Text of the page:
What is gait training?

Gait training is a type of physical therapy. It can help improve your ability to stand and walk. Your doctor may recommend gait training if you’ve had an illness or injury that affects your ability to get around. It may help you gain independence in walking, even if you need an adaptive device.

Gait training can help:

  • Strengthen your muscles and joints
  • Improve your balance and posture
  • Build your endurance
  • Develop your muscle memory
  • Retrain your legs for repetitive motion
  • Lower your risk of falls, while increasing your mobility

It may also lower your risk of other illnesses, such as heart disease and osteoporosis, by increasing your physical activity and mobility. Choosing gait training over immobility may help protect and improve your overall health.

Who can benefit from gait training?

If you’ve lost your ability to walk due to an injury, illness, or other health condition. For example, the following conditions can lead to difficulties with walking:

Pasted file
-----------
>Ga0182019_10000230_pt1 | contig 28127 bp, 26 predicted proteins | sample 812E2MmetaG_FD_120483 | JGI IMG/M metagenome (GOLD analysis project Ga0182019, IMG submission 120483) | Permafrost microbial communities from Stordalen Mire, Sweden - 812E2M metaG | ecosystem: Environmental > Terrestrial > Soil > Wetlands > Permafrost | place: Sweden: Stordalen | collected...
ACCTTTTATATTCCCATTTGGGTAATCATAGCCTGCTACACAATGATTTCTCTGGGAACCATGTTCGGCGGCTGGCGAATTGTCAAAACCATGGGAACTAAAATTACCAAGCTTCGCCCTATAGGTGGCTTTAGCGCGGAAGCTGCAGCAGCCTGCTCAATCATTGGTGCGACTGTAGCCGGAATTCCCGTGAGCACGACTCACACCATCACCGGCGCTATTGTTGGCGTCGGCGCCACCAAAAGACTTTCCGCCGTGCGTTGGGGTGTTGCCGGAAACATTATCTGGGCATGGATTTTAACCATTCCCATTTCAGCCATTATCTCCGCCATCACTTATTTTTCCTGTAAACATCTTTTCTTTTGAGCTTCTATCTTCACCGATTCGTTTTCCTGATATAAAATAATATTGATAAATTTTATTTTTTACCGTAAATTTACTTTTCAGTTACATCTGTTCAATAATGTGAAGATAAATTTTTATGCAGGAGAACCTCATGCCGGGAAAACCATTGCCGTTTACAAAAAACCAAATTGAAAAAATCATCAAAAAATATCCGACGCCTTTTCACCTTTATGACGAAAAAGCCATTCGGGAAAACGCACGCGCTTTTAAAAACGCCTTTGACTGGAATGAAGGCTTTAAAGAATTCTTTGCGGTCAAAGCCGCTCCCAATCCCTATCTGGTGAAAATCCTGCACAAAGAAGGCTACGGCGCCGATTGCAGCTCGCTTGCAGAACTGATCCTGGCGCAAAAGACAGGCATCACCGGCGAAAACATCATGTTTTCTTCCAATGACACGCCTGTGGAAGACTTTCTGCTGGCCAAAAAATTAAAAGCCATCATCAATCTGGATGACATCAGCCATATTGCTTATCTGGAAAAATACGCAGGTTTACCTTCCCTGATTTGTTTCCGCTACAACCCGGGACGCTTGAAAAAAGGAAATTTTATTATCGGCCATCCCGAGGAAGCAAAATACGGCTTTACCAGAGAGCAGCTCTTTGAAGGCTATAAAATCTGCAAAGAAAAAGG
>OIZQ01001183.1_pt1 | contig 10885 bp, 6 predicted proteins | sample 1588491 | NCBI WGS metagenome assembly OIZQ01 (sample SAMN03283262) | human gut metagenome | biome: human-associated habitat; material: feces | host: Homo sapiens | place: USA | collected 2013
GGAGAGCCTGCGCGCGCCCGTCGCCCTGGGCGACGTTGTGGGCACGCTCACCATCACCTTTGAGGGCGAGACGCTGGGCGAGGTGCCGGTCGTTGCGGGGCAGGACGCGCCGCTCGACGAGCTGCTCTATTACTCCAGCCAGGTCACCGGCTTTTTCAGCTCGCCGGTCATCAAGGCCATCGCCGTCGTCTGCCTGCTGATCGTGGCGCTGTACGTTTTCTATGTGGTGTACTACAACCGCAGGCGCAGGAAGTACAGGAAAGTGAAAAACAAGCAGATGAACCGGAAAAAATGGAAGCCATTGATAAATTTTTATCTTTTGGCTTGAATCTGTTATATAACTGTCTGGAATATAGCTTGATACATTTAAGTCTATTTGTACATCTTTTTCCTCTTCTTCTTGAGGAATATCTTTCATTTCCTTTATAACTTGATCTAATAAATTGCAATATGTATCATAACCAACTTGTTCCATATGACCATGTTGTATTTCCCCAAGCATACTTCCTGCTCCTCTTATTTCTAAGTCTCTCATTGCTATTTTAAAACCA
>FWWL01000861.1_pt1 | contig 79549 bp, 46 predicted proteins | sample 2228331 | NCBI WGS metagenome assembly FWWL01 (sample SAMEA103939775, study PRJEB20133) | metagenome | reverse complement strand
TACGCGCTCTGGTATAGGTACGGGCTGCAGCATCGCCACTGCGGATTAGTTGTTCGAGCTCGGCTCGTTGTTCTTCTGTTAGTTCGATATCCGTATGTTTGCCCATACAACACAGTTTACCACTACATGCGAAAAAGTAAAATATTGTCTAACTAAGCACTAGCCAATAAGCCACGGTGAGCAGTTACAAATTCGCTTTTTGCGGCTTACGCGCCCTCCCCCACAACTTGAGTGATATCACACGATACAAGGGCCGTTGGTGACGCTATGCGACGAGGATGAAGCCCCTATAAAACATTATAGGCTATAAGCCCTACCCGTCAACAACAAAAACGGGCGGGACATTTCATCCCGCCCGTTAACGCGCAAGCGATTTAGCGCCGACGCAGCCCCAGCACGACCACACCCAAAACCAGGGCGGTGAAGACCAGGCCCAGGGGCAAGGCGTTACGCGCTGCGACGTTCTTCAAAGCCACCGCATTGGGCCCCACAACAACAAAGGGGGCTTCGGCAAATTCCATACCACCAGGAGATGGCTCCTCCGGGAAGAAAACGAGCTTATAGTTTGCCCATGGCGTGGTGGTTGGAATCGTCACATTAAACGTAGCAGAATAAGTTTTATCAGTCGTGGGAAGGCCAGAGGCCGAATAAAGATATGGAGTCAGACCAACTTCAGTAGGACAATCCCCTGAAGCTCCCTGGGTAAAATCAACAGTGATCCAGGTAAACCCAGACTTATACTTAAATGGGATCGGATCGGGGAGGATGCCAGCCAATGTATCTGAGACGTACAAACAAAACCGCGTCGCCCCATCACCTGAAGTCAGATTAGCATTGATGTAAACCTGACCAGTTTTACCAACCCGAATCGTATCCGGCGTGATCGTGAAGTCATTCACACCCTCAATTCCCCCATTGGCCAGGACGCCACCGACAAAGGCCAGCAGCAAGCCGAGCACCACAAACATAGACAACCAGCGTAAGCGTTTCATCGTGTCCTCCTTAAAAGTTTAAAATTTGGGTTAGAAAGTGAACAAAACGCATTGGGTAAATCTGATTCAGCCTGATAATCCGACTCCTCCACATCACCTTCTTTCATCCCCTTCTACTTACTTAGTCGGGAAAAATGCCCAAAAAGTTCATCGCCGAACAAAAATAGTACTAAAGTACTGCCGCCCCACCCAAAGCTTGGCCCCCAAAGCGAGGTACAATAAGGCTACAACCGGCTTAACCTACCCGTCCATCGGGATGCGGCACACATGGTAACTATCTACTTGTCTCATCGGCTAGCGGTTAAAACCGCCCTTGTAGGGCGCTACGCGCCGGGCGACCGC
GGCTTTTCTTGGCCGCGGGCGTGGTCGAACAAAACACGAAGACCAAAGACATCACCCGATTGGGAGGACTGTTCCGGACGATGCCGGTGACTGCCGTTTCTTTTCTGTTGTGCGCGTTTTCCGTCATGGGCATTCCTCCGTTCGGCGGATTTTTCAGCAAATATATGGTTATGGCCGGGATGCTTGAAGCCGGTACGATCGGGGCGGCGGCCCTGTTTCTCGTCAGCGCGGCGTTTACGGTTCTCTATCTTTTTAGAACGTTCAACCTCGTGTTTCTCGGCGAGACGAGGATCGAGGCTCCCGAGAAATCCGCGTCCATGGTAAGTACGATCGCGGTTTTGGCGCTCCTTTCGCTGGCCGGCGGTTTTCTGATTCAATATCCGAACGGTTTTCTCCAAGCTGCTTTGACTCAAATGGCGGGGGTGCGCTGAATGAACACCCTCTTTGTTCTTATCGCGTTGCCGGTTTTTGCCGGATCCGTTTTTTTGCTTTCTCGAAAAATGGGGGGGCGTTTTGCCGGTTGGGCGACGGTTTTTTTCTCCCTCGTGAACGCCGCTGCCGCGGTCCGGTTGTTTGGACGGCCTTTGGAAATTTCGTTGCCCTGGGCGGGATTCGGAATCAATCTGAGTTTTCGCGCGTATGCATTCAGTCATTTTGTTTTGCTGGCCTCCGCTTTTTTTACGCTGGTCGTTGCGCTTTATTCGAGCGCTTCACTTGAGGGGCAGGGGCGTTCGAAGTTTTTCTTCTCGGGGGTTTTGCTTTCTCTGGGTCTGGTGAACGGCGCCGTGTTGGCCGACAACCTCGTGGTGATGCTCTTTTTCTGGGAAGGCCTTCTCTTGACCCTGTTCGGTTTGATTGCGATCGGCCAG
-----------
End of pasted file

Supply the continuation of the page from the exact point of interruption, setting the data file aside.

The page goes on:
• Spinal cord injuries
  • Broken legs or pelvis
  • Joint injuries or replacements
  • Lower limb amputations
  • Strokes or neurological disorders
  • Muscular dystrophy or other musculoskeletal disorders

Children who require gait therapy often have brain injuries, neurological disorders, or musculoskeletal issues.

What does gait training involve

Gait training commonly involves walking on a treadmill and completing muscle strengthening activities. You may wear a harness while walking on the treadmill or doing other exercises. Your therapist may also ask you to practice stepping over objects, lifting your legs, sitting down, standing up, or other activities.

The type, intensity, and duration of your training will depend on your specific diagnosis and physical abilities.